A new exhibition in the UNCG Multicultural Resource Center in the EUC displays art that was created by survivors of past intimate partner violence and sexual assault. The pieces were created through art workshops that were held this academic year at UNCG and in partnership with local domestic violence and sexual assault agencies, specifically Family Service of the Piedmont in Greensboro and High Point and Family Abuse Services in Burlington.
The survivor art workshops were led by two doctoral students in the UNCG Department of Counseling and Educational Development, Kelly Moore and Jaimie Stickl, under the supervision of faculty member Christine Murray. The workshops were an extension of the See the Triumph campaign co-founded by Murray and Allison Crowe, a professor at East Carolina University. The See the Triumph campaign is grounded in their research with hundreds of survivors of past intimate partner violence, and it aims to end the stigma surrounding domestic violence.
The goal of the art workshops was to provide a safe, supportive environment for survivors of past abuse to process and share their experiences of overcoming past abuse through the medium of art. Participants used a variety of art materials, including masks, mandalas, and pottery.
Some of the art pieces include statements from the survivors. One of these says, “This is the face I think people see of me. Although I have been through a little journey, I am NOT broken or damaged goods. I may not have all the answers at once, but I am determined to stay grounded. Survival of domestic violence is just one battle of the many we face in life.”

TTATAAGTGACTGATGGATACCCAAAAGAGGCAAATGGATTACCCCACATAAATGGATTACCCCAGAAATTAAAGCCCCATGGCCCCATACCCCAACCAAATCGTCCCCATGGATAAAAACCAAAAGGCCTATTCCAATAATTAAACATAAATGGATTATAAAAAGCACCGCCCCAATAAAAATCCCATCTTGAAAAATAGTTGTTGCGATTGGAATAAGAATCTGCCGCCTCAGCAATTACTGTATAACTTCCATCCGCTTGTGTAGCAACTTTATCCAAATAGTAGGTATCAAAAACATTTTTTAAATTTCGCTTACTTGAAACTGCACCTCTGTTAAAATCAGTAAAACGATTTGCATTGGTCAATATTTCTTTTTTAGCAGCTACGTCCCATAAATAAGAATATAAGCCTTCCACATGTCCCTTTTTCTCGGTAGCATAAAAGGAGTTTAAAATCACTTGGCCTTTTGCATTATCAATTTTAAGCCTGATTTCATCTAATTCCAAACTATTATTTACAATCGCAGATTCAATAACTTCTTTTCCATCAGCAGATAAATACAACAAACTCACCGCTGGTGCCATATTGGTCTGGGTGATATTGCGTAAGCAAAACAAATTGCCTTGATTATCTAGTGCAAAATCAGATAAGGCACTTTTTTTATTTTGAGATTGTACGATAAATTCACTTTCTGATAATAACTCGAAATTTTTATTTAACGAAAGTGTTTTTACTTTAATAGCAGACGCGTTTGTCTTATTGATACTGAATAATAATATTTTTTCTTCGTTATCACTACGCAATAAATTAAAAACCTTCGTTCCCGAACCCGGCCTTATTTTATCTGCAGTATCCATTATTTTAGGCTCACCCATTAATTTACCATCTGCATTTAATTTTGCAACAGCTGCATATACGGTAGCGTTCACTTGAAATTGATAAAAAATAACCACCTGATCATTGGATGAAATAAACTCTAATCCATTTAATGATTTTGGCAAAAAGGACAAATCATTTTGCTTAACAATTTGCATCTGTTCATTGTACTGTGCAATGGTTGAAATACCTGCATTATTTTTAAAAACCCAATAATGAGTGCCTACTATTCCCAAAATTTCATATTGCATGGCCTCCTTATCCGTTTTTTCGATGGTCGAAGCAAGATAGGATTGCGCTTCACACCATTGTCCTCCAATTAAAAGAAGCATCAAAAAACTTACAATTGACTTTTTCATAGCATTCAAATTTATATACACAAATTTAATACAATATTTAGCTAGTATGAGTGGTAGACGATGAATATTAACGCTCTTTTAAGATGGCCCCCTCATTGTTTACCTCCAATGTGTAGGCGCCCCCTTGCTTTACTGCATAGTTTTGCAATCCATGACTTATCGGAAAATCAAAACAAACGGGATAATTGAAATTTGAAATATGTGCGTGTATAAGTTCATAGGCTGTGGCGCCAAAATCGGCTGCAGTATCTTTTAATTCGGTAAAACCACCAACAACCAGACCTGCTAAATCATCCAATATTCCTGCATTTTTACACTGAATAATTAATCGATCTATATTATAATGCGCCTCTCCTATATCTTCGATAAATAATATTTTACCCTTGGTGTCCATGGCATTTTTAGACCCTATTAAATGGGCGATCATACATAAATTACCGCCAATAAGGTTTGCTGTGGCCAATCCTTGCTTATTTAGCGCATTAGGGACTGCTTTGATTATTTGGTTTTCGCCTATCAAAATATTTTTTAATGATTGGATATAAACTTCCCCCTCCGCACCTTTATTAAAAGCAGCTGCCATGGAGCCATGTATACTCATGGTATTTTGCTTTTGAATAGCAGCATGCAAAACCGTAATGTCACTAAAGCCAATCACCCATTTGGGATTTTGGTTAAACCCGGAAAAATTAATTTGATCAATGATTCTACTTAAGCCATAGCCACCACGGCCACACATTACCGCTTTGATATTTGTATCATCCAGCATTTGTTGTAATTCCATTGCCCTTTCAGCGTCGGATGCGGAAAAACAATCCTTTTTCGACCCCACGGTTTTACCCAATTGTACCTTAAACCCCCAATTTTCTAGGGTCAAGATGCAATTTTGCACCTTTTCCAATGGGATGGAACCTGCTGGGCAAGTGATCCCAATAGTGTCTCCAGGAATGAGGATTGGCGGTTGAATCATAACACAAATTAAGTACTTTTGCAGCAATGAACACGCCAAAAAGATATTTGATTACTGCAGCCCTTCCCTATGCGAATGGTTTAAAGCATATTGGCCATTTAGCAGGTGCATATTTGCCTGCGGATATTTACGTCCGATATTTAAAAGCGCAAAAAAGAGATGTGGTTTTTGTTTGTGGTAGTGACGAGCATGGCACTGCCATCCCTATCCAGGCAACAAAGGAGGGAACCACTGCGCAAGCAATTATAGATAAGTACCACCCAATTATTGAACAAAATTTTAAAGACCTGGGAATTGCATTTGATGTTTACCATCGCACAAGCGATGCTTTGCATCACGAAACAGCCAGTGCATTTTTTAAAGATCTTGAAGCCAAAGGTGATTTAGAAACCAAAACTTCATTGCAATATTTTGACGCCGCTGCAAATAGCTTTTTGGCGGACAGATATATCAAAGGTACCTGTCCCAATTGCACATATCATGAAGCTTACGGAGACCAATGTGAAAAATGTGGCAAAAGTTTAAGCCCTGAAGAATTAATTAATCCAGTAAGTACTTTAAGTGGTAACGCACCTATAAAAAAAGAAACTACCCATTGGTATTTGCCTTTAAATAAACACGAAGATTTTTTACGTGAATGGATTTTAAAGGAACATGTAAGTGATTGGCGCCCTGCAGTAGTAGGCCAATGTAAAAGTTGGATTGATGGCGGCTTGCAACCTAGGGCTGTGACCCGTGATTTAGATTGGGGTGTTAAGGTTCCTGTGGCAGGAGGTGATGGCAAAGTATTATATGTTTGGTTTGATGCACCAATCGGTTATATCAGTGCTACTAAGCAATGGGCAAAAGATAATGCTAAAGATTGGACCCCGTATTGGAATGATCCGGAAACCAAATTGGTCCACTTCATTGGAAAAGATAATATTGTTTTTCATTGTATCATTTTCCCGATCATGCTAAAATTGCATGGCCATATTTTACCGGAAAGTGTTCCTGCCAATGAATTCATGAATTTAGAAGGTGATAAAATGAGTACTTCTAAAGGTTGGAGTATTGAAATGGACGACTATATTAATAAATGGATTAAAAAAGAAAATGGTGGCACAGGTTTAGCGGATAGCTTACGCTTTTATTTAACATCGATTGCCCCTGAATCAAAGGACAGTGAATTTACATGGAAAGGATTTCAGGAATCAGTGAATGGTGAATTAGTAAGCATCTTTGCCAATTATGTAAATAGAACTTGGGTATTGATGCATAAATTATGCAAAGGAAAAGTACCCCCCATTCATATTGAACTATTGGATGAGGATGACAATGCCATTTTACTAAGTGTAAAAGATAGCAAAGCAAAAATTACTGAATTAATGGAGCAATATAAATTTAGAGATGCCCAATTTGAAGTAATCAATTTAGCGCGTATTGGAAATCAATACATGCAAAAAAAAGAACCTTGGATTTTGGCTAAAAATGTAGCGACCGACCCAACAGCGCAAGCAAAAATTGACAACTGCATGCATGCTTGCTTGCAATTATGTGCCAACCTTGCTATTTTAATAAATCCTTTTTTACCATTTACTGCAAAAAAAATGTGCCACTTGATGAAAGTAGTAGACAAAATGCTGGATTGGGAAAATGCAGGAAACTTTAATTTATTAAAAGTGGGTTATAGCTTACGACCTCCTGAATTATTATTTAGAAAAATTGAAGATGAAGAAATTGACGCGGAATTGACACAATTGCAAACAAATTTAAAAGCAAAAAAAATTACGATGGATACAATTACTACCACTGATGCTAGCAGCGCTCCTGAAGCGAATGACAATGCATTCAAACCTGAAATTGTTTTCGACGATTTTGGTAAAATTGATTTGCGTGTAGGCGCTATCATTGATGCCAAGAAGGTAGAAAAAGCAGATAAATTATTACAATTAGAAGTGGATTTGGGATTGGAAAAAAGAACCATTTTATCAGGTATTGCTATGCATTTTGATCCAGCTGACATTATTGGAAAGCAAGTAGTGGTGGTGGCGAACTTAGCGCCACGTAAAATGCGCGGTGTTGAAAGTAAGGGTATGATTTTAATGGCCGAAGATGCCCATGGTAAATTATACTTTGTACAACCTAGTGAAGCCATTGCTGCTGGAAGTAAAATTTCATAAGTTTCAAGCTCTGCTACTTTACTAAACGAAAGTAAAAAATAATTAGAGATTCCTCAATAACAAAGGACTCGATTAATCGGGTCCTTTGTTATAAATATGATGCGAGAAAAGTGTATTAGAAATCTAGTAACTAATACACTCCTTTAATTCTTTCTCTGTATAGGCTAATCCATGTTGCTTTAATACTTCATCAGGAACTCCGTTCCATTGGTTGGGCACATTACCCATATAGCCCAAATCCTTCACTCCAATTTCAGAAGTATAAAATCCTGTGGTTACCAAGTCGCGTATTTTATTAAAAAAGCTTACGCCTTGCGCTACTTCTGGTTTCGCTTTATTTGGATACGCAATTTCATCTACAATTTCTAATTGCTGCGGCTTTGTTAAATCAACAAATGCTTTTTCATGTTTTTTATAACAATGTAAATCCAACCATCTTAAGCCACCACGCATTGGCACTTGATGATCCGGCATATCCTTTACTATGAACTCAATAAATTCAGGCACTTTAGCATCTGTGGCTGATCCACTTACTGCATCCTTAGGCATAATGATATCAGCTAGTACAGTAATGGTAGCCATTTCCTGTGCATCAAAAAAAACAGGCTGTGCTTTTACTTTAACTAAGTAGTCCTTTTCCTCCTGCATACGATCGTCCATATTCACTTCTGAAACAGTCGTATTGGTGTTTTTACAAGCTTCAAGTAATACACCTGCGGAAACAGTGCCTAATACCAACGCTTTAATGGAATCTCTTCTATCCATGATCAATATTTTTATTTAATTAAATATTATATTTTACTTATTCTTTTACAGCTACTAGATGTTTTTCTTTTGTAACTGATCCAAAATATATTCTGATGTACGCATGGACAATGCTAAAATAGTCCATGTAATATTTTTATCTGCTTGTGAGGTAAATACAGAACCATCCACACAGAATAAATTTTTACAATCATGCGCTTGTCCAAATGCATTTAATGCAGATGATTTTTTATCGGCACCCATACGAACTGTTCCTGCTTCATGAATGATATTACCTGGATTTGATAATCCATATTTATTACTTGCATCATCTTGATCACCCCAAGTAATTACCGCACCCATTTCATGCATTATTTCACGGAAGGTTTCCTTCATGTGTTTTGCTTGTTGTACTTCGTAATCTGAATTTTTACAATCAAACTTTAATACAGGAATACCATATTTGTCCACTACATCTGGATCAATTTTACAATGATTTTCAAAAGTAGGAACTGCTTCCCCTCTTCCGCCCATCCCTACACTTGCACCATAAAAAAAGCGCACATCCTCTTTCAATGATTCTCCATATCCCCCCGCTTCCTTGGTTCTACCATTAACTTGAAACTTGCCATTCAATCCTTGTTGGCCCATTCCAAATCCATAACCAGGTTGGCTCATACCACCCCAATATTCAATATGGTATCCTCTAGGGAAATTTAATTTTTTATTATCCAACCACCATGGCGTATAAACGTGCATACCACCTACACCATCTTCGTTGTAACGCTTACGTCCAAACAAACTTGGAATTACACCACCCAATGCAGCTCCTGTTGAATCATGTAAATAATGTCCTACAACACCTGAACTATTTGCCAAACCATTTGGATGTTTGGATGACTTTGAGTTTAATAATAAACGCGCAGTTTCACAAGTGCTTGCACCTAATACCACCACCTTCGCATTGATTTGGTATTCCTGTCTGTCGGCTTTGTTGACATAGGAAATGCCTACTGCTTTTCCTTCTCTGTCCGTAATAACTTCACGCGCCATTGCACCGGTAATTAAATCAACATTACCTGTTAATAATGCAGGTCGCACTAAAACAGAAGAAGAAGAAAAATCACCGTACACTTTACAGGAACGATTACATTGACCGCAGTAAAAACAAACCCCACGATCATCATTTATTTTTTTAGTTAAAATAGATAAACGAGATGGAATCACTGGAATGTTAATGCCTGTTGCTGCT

About the exhibit, Murray says, “It’s important that we listen to and honor the voices of survivors of abuse. This exhibit is one important way for survivors in our community to share their stories with others. Their inspiring stories are important for challenging the stigma that many survivors face today.”
The exhibition will be on display through April 28.
On April 1, there will be a reception at 4 p.m., at which Moore, Stickl and Murray will speak about the process of conducting the workshops and the ways that art can be part of the healing process for survivors of past abuse.
The exhibit’s co-sponsors are the UNCG Office of Multicultural Affairs, the UNCG Department of Counseling and Educational Development, Family Abuse Services, Family Services of the Piedmont and See the Triumph.
Reposted from UNCG Campus Weekly